Where there’s a Will, there’s a way

Hazen survives 5-hole playoff to win Sentinel Junior tournament

Donny Kinnaman watches the flight of his tee shot Tuesday during the second round of The Daily Sentinel Western Chapter Junior Championship at Tiara Rado Golf Course. Kinnaman shot a 72 in the final round and was in a three-way playoff for the boys 16-18 title, losing on the fifth playoff hole to Aspen’s Will Hazen.

Troy Dengler sinks a putt Tuesday during The Daily Sentinel Western Chapter Junior Championship at Tiara Rado Golf Course on his way to a second-round 77. Dengler finished in a three-way tie for fourth.

His tee shots landed on the fairways. His chips landed on the greens. If his first putt didn’t fall, his second did.

Will Hazen’s shots were straight and safe, and in the face of tough competition and the increasing pressure of five sudden-death playoff holes, his approach prevailed to make him the champion of The Daily Sentinel Western Chapter Junior Championship golf tournament Tuesday.

Hazen, a 16-year-old from Aspen, outlasted Grand Junction’s Donny Kinnaman and Littleton’s Nick Leibold after the three finished the second and final round of the tourney tied at 149.

After three playoff holes at Tiara Rado Golf Course, Leibold was eliminated. Two holes later, after parring par-5 No. 13, Hazen was the survivor.

Hazen shot a 74 on Tuesday, one stroke better than the 75 he carded one day earlier at Bookcliff Country Club, putting him in a familiar yet unfamiliar place. He’s used to being a contender in youth golf tournaments. But different this time was the playoff and a chance to finish first.

“This is my first big win, you could say,” Hazen said. “All I’ve won before is local tournaments around Aspen.

“I felt some pressure. This is the first time I’ve put myself in position to win. I’ve always finished second, third, fourth. ... I just needed to break through, get that first one, and I’ve been looking to do that for a while.”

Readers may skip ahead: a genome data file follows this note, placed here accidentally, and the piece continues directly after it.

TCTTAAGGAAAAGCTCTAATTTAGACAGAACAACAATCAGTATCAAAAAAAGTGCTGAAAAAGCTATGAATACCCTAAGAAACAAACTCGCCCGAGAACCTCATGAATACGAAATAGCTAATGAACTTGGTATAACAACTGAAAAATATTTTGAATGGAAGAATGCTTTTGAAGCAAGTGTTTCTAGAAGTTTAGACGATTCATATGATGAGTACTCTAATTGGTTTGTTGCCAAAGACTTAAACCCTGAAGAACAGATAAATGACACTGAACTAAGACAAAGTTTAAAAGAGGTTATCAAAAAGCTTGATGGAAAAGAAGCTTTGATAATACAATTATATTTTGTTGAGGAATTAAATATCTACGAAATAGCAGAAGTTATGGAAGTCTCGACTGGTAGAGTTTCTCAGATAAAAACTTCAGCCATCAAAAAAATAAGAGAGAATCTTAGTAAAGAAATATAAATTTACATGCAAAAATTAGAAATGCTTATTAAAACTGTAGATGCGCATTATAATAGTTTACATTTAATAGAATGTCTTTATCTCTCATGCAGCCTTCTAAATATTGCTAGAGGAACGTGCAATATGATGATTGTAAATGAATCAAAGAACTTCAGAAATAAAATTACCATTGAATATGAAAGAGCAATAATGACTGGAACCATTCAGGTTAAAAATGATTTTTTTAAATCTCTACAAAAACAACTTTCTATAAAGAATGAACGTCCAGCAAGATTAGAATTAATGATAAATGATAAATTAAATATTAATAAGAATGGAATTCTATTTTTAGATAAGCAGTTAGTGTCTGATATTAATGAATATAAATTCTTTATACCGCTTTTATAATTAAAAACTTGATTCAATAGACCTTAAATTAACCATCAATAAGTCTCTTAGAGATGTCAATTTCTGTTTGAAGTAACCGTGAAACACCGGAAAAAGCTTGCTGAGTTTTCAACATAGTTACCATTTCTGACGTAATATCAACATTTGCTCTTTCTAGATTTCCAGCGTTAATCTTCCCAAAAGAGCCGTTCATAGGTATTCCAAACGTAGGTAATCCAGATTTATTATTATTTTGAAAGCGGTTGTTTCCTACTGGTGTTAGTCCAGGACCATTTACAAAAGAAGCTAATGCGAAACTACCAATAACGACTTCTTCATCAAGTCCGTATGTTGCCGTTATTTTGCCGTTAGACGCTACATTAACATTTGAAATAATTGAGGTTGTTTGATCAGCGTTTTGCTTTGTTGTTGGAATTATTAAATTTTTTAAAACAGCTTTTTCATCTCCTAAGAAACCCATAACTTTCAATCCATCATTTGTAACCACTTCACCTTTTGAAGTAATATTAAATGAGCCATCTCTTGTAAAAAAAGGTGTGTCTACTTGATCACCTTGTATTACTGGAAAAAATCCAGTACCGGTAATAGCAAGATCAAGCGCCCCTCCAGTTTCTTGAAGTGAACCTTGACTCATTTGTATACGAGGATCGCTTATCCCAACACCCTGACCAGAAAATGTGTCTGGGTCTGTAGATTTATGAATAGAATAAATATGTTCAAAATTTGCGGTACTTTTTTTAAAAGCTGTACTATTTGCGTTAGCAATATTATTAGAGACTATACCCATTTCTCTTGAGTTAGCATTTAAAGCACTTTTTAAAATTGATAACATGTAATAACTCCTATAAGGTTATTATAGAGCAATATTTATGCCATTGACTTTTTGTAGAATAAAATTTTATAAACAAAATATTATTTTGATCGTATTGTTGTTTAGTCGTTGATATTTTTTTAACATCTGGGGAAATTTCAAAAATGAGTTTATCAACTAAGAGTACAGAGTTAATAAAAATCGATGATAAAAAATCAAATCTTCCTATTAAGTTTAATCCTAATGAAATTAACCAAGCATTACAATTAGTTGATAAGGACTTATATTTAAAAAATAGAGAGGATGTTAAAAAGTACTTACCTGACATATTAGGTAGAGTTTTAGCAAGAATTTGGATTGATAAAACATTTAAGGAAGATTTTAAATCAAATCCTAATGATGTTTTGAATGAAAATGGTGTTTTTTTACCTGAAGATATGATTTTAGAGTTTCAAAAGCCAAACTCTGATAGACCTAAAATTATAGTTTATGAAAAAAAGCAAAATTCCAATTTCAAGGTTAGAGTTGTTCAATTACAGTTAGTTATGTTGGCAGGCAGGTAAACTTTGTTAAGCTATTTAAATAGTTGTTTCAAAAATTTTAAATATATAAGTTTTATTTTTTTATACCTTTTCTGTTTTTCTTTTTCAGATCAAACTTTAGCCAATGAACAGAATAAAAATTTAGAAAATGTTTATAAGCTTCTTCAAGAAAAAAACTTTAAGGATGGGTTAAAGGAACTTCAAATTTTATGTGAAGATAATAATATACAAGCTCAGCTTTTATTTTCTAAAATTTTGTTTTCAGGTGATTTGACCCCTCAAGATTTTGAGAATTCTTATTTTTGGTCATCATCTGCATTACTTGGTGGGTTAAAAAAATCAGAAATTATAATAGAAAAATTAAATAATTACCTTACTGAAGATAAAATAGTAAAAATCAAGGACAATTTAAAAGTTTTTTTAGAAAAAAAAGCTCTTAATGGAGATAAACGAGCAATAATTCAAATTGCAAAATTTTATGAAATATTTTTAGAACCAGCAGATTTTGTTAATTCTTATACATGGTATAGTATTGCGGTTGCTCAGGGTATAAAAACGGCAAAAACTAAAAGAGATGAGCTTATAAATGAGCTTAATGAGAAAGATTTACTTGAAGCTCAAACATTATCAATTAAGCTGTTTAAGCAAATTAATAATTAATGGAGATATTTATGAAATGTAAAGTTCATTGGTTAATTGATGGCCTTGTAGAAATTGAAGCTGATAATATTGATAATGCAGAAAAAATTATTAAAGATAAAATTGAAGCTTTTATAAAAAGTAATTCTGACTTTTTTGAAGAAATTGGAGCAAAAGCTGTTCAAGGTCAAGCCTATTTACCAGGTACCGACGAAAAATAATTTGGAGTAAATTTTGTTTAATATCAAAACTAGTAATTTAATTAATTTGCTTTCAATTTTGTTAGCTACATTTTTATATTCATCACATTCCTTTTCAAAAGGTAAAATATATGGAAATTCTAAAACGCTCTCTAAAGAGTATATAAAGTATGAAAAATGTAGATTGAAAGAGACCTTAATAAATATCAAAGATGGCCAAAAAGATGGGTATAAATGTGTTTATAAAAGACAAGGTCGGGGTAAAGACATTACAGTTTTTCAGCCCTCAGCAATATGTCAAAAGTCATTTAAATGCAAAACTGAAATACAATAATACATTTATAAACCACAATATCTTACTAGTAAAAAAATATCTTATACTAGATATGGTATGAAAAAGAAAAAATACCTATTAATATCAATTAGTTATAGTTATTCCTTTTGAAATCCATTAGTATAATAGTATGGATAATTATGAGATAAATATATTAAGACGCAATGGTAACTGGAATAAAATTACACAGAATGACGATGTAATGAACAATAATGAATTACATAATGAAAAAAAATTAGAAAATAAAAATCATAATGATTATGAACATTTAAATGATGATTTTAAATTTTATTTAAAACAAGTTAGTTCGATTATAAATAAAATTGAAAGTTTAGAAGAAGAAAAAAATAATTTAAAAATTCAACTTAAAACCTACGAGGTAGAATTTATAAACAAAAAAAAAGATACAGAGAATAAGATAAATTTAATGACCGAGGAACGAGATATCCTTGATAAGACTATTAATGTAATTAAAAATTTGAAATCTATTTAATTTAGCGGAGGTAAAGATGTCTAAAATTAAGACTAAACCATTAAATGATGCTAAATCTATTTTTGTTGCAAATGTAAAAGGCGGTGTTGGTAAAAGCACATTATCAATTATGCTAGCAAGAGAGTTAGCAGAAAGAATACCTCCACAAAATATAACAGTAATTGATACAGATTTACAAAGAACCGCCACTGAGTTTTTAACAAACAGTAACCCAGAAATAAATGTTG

During the playoff holes, Hazen was methodical getting to the green and clutch on long putts, making nice runs to get an easy second putt for par.

No. 13 was a great example. Hazen hit driver to the middle of the fairway, hit a long approach shot to the bottleneck leading to the green, chipped within 12 feet, then barely missed his putt for birdie and tapped in for par.

“I just played my game and stuck to my routine,” Hazen said. “I was calm, stuck to my routine, and that allowed me to get those pars.”

Kinnaman nearly recovered from an errant tee shot on No. 13 to extend the playoff. He punched out from under a spruce tree, then landed a 160-yard approach shot about 25 feet from the pin. He said he misread his three-foot downhill putt for par, though, then lipped out on his putt for bogey.

Despite firing a 72 for the best score of the second round, Kinnaman said, “I actually didn’t play all that well today, but I hung in there.”

Tuesday’s score was encouraging, but Kinnaman’s summer has been frustrating, with scores in the high 70s that he believes should be par and better.

The problem, Kinnaman said, is he isn’t dialed in on his yardages, but he overcame it Tuesday by “just staying in the moment and knowing you have a chance, no matter what. Staying focused, no matter what.”

Zach Gomez of Westminster won the Boys 14-15 Division title with a two-day score of 151. He had to withstand a charge by Montrose’s Glen-Michael Mihavetz, who shot a 73 on Tuesday to finish second at 152.

Morgan Sahm of Centennial fired a 73 on Tuesday, the lowest round of the two days in the Girls Division, to run away with the championship.

Her 151 was eight strokes better than Carbondale’s Lauren Murphy and Denver’s Kacey Godwin, who tied for best score among girls ages 14 and 15. Murphy won a one-hole playoff.


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